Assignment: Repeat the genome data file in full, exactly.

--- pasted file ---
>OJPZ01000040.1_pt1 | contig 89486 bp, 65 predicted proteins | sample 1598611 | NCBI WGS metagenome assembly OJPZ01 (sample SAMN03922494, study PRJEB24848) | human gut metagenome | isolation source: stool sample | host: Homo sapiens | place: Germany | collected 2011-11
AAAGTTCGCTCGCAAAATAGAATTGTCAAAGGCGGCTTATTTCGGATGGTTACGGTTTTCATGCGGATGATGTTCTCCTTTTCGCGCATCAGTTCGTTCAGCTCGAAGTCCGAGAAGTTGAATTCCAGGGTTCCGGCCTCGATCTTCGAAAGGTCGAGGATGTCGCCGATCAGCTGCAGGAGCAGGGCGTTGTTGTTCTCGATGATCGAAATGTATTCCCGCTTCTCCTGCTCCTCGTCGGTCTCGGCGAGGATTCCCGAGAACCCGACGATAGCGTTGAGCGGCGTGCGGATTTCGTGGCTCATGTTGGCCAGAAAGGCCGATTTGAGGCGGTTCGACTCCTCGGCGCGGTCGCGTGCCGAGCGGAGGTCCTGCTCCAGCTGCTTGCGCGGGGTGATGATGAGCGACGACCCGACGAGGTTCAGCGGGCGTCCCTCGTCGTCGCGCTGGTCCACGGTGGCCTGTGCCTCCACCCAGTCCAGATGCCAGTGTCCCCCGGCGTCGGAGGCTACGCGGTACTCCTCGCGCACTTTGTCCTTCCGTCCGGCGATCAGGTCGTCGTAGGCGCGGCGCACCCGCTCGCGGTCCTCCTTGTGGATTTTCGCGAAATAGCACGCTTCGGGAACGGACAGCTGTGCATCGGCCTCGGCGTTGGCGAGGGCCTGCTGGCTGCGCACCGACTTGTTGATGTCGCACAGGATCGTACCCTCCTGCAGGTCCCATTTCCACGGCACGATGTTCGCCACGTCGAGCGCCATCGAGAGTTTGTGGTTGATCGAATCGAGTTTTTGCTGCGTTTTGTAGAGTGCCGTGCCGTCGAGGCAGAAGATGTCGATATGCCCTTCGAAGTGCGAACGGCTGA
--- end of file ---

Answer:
>OJPZ01000040.1_pt1 | contig 89486 bp, 65 predicted proteins | sample 1598611 | NCBI WGS metagenome assembly OJPZ01 (sample SAMN03922494, study PRJEB24848) | human gut metagenome | isolation source: stool sample | host: Homo sapiens | place: Germany | collected 2011-11
AAAGTTCGCTCGCAAAATAGAATTGTCAAAGGCGGCTTATTTCGGATGGTTACGGTTTTCATGCGGATGATGTTCTCCTTTTCGCGCATCAGTTCGTTCAGCTCGAAGTCCGAGAAGTTGAATTCCAGGGTTCCGGCCTCGATCTTCGAAAGGTCGAGGATGTCGCCGATCAGCTGCAGGAGCAGGGCGTTGTTGTTCTCGATGATCGAAATGTATTCCCGCTTCTCCTGCTCCTCGTCGGTCTCGGCGAGGATTCCCGAGAACCCGACGATAGCGTTGAGCGGCGTGCGGATTTCGTGGCTCATGTTGGCCAGAAAGGCCGATTTGAGGCGGTTCGACTCCTCGGCGCGGTCGCGTGCCGAGCGGAGGTCCTGCTCCAGCTGCTTGCGCGGGGTGATGATGAGCGACGACCCGACGAGGTTCAGCGGGCGTCCCTCGTCGTCGCGCTGGTCCACGGTGGCCTGTGCCTCCACCCAGTCCAGATGCCAGTGTCCCCCGGCGTCGGAGGCTACGCGGTACTCCTCGCGCACTTTGTCCTTCCGTCCGGCGATCAGGTCGTCGTAGGCGCGGCGCACCCGCTCGCGGTCCTCCTTGTGGATTTTCGCGAAATAGCACGCTTCGGGAACGGACAGCTGTGCATCGGCCTCGGCGTTGGCGAGGGCCTGCTGGCTGCGCACCGACTTGTTGATGTCGCACAGGATCGTACCCTCCTGCAGGTCCCATTTCCACGGCACGATGTTCGCCACGTCGAGCGCCATCGAGAGTTTGTGGTTGATCGAATCGAGTTTTTGCTGCGTTTTGTAGAGTGCCGTGCCGTCGAGGCAGAAGATGTCGATATGCCCTTCGAAGTGCGAACGGCTGA